pH: PH of water remained neutral to slight alkaline on nature (7.3 to 8.2). During June’ 99 decomposition leads to form free Co2 resulting the formation of carbonic acid to bring down the PH. But during Dec’ 98 and Jan’ 99 dense vegetation of aquatic weds utilize more Co2 to increase PH. Free CO2: During June’ 99 increase in temperature leads to decomposition of organic matter to form maximum amount of free Co2 (32 mg/l). But during Dec’ 98 to march’ 99 high photosynthetic activities of aquatic weeds and algae bring down Co2 value (25.2 to 26.4 mg/l). Dissolved Oxygen – During Feb’ 99 dissolved oxygen content was 8.10 mg/l which was due to high solubility of oxygen from air at low temperature. But during June’ 99, the covered water showed the value of 5.05 mg/l and uncovered water showed 6.04 mg/l. Low D.O. value during this month was due to utilization of oxygen for decomposition of organic matter. The sprawling leaves of makhana plants decreases the D.O content but the provision of vacant space did not allow to lower the D.O. content up to that limit which could be fatal for the fishes. Phosphate and Total Nitrogen – The content of phosphate and total Nitrogen was highest during June’ 99 due to bacterial decomposition. Soil pH: pH of soil was neutrality to slightly alkaline due to long submergence. Decrease in PH in May’ 99 and June’ 99 was due to formation of Co2 after decomposition of organic matter. 13
Organic Carbon (%): Highest percentage (1.10) during Aug’ 99 was due to accumulation of organic matter at the bottom after decomposition of makhana plants. Phosphorus (mg/100 gm Soil) - Low content of phosphorous (7.20) during June’ 99 was due to its utilization by Makhana plants but highest (14.54) in Oct’ 98 due to accumulation. Nitrogen (mg/100 Soil) – Low content of nitrogen (49.0) during April’ 99 was due to its utilization by Plants but accumulation led to highest value (96.0). Phytoplankton – Phytoplankton were represented by Cyanophyceae Chorophyceae and Bacillariophyceae. Chlorophyceae was rich in species diversity being represented by 21 species followed by Canophyceae and Bacillariophyceae with 5 and 4 species respectively. Highest phytoplankton population (4208 u/l) was recorded in Feb’ 99 and lowest (989 u/l) during Dec’ 98. Zooplankton – Zooplankton were represented by protozoa, rotifera, cladocera and copepoda. The highest population was recorded in May’ 99 and lowest population in September’ 98. Temperature and nutrients content controlled the zooplankton population. Economics Items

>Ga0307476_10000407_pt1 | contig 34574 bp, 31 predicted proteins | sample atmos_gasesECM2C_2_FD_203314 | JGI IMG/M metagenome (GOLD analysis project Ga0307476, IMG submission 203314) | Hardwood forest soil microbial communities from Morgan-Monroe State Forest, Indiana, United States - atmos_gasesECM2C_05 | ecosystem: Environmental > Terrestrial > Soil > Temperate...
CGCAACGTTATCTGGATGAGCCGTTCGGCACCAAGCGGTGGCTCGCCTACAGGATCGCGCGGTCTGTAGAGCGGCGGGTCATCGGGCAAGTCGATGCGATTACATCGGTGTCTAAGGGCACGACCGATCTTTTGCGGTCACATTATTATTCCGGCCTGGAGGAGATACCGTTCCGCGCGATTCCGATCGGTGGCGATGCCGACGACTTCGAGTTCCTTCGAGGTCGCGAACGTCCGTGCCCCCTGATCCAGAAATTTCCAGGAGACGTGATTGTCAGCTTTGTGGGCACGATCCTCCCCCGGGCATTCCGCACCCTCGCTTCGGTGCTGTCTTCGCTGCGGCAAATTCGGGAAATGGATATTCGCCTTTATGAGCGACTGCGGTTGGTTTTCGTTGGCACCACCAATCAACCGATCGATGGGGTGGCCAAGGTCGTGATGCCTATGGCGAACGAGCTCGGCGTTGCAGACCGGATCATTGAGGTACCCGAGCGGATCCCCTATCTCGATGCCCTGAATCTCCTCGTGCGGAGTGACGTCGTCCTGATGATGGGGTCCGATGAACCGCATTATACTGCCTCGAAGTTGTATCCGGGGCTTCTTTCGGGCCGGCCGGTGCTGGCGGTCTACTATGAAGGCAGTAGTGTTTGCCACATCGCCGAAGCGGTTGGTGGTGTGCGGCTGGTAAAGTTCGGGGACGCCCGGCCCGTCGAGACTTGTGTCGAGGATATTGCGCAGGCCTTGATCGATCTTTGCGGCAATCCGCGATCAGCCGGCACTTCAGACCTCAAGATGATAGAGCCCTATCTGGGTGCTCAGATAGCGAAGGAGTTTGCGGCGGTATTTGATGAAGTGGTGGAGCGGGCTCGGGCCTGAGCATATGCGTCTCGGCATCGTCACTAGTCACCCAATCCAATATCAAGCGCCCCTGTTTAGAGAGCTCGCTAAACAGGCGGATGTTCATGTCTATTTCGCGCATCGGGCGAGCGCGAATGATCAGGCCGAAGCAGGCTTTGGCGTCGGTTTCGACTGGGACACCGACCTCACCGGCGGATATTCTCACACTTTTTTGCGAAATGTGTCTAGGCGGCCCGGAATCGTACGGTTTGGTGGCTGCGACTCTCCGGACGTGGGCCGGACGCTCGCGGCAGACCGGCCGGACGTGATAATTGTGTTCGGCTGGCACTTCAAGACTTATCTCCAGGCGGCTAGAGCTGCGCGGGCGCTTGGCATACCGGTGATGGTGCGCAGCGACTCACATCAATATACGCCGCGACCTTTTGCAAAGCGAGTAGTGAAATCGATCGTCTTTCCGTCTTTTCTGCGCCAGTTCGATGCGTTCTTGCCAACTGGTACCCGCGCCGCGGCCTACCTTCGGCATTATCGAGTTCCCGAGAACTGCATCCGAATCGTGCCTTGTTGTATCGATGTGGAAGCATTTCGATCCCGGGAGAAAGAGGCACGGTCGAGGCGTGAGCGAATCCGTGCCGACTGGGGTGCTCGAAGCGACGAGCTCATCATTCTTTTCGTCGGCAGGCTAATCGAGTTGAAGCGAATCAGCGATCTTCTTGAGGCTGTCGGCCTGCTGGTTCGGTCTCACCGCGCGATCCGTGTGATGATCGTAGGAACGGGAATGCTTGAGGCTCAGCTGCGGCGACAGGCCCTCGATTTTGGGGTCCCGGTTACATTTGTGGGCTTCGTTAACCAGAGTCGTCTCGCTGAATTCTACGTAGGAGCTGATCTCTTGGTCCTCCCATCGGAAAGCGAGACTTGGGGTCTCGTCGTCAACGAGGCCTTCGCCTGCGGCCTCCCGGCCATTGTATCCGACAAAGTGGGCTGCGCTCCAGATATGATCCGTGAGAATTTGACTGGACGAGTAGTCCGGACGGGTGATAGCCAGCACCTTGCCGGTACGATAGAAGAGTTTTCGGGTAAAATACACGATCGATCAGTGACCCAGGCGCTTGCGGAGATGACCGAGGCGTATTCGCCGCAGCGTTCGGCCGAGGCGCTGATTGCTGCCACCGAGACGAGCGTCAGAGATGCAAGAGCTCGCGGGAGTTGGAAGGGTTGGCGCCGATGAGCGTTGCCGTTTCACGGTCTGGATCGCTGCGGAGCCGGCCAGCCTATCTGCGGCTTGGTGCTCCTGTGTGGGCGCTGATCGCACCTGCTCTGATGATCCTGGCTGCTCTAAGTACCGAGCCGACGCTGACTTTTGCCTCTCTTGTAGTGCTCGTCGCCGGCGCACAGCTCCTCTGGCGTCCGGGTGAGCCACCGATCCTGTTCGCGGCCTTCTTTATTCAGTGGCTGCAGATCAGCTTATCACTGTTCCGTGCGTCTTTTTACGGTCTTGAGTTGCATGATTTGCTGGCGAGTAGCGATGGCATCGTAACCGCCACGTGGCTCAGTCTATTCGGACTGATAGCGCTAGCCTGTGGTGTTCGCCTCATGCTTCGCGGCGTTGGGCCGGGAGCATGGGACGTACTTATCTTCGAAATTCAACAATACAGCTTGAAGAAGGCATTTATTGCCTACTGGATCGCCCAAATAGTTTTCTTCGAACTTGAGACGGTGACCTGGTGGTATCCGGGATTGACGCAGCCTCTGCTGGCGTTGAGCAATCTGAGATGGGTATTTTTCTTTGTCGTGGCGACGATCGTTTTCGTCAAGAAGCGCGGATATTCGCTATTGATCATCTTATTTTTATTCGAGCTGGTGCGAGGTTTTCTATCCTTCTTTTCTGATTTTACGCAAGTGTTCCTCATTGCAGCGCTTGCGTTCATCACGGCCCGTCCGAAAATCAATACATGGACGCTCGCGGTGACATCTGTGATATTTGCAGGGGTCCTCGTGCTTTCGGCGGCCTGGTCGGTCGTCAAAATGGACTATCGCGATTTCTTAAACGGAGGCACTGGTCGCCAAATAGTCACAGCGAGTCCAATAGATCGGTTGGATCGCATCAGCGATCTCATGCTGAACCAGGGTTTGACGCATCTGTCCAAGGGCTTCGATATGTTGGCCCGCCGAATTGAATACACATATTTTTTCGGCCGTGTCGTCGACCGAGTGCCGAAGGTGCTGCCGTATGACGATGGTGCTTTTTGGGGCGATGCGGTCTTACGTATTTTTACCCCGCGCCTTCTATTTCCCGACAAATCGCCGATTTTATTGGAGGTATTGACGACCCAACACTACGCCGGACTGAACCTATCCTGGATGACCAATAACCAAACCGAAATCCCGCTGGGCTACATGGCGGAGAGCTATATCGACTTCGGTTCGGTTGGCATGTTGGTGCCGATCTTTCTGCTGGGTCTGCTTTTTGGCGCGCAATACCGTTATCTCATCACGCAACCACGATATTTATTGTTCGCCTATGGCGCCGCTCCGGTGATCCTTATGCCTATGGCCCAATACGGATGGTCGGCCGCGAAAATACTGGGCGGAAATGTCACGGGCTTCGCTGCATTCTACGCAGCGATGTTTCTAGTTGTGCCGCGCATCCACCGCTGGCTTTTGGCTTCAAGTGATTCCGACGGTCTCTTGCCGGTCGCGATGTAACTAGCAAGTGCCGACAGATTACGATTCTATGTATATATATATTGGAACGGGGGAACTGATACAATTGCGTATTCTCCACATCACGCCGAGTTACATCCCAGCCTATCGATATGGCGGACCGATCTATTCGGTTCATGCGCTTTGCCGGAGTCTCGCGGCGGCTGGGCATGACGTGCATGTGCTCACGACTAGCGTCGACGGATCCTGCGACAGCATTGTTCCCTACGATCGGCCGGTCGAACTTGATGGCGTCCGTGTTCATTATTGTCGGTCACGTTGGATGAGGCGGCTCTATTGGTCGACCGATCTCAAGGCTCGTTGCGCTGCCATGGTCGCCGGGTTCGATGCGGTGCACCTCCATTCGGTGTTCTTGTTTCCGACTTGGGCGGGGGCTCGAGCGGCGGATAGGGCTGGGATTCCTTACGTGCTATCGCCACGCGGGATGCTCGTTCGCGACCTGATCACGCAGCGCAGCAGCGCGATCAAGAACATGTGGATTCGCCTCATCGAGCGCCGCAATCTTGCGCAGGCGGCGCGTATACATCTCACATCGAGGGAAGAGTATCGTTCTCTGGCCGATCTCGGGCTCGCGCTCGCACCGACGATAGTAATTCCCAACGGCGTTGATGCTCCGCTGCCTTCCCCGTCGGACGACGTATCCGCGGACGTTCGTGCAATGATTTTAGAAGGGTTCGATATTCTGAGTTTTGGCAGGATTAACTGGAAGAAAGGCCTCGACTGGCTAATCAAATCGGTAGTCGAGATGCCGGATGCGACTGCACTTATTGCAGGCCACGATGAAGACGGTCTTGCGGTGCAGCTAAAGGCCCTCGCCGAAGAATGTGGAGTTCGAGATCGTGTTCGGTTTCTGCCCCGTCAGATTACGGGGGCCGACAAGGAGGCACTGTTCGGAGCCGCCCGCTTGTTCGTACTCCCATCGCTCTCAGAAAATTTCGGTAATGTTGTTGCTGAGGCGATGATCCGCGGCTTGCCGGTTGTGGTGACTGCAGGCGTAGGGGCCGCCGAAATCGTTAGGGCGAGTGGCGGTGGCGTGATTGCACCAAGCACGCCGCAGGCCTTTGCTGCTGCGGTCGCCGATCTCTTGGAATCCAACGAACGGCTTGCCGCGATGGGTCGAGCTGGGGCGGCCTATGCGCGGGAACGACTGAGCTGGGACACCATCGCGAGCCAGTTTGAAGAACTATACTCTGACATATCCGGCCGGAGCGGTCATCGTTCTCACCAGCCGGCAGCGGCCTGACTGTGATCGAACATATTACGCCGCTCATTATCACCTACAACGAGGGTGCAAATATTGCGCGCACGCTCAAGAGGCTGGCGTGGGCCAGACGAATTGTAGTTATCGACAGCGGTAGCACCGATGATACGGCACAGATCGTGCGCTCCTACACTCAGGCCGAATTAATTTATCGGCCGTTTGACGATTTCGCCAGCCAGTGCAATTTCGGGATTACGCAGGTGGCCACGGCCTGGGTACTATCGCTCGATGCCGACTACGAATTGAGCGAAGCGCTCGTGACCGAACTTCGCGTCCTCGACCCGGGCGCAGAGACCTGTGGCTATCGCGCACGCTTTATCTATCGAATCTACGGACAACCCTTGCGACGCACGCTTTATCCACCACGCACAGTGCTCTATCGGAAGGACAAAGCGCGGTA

Total amount (Rs.) 1,000
1. Lease of a pond One (0.4 ha.) 2. Labour charges (Transplanting of Makhana plantlets, cutting of leaves, harvesting, poping, preparation and netting of fish). 90 man-days 3. Cost of fingerlings 1400 nos. Total Expenditure Returns : 1. Sale of 200 kg. of Makhana pops 16,000 2. Sale of 852 Kg. of fish 34,080 Total: Rs. 50,800 Profit: Rs. 50,080 - Rs. 8,970 = Rs. 41,110
7,000 970 8,970
Thus, Net profit was Rs. 41,110 i.e. Rs. 1,02,775 per ha/crop.
References 1. Verma, A. M. (1994). Integrated fish farming with Makhana (Euryale ferox Salisb.) Fishing chimes 5:13. 2. Verma, A.M. (1995). Aquatic horticulture- occupation of fisherman community of Kosi division North Bihar. Environ & Ecol. 13 (4) : 960964. 3. Verma A.M., Ahmad, S.H. and Jha V. (1996). Integrated Culture of air breathing carnivorous fishes with Makhana (Euryale ferox Salisb) in a derelict wetland of North Bihar, India. J. Freshwater Biol. 8(2) : 117120. 4. Jha, V., Verma, A.M., Jha, A.K. and Banerjee, L.K. (1998). Rural technology for harvesting makhana seeds (Euryale ferox Salisb.) in Bihar. Botanical Survey of India ENVIS News Letters, 5: 7-8. 5. Verma, A.M. (2002). Machhli aur Makhana ki samanwait kheti, Aaj (Hindi Daily Newspaper published from Patna). p.6. 6. Verma, A.M. (2003). Problem and prospects of Makhana cultivation in Kosi division Nort-Bihar, Makhana, ICAR publication, New Delhi. P.103106. 7. Jha, V., Verma, A.M. and Jha, A.K. (2003). Indegenous contrivances utilized in Makhana cultivation in north and north-eastern India. Makhana. ICAR Publication, New Delhi, p 241-248. 8. Verma, A.M. (2004). Matsya palan ke sath Makhana ki samanwait kheti- ek labhkari pranali, Asmarika karyasala on Pen and cage culture, Matsya bibhag Bihar sarkar, 7-9. 9. Verma A.M. (2005). Ecological Studies of integrated fish culture with Makhana (Euryale ferox Salisb) in North Bihar, Ph.D. Thesis, L. N. Mithila University, Darbhanga. 10. Verma, A.M. (2006). Integration of aquacrops, agriculture and dairy farming in a derelict wetland of North Bihar. J. Inland Fish. Soc. India. 38 (1): 86-89. 11. Verma, A. M., Jha, V., Ahmad, S.H. (2007). Fish-Makhana (Euryale Ferox Salisb.) Integration - A Case Study of Sustainable Aquafarming System In North Bihar. J. Indian Fish. Association (Communicated).
This action might not be possible to undo. Are you sure you want to continue?
We've moved you to where you read on your other device.
Get the full title to continue listening from where you left off, or restart the preview.